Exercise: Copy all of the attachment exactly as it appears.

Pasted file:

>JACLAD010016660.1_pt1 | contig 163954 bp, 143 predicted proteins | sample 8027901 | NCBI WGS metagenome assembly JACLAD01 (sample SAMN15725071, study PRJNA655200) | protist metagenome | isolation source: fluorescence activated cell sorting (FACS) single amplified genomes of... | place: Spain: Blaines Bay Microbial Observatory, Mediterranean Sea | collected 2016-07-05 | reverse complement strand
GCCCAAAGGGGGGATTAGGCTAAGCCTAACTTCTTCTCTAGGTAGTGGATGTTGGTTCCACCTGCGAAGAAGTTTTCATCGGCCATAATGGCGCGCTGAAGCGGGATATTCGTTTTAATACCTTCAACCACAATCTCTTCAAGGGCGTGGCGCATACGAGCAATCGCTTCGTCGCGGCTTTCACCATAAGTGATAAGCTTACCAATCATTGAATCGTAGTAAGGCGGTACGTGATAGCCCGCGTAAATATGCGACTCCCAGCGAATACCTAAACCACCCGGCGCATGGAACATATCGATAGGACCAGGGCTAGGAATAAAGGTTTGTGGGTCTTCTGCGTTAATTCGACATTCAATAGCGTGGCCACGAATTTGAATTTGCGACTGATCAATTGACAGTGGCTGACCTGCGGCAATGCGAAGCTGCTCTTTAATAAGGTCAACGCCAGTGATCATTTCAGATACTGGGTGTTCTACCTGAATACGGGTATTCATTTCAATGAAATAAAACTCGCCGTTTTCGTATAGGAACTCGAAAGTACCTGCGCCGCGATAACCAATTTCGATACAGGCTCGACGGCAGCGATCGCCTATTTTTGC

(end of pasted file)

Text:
>JACLAD010016660.1_pt1 | contig 163954 bp, 143 predicted proteins | sample 8027901 | NCBI WGS metagenome assembly JACLAD01 (sample SAMN15725071, study PRJNA655200) | protist metagenome | isolation source: fluorescence activated cell sorting (FACS) single amplified genomes of... | place: Spain: Blaines Bay Microbial Observatory, Mediterranean Sea | collected 2016-07-05 | reverse complement strand
GCCCAAAGGGGGGATTAGGCTAAGCCTAACTTCTTCTCTAGGTAGTGGATGTTGGTTCCACCTGCGAAGAAGTTTTCATCGGCCATAATGGCGCGCTGAAGCGGGATATTCGTTTTAATACCTTCAACCACAATCTCTTCAAGGGCGTGGCGCATACGAGCAATCGCTTCGTCGCGGCTTTCACCATAAGTGATAAGCTTACCAATCATTGAATCGTAGTAAGGCGGTACGTGATAGCCCGCGTAAATATGCGACTCCCAGCGAATACCTAAACCACCCGGCGCATGGAACATATCGATAGGACCAGGGCTAGGAATAAAGGTTTGTGGGTCTTCTGCGTTAATTCGACATTCAATAGCGTGGCCACGAATTTGAATTTGCGACTGATCAATTGACAGTGGCTGACCTGCGGCAATGCGAAGCTGCTCTTTAATAAGGTCAACGCCAGTGATCATTTCAGATACTGGGTGTTCTACCTGAATACGGGTATTCATTTCAATGAAATAAAACTCGCCGTTTTCGTATAGGAACTCGAAAGTACCTGCGCCGCGATAACCAATTTCGATACAGGCTCGACGGCAGCGATCGCCTATTTTTGC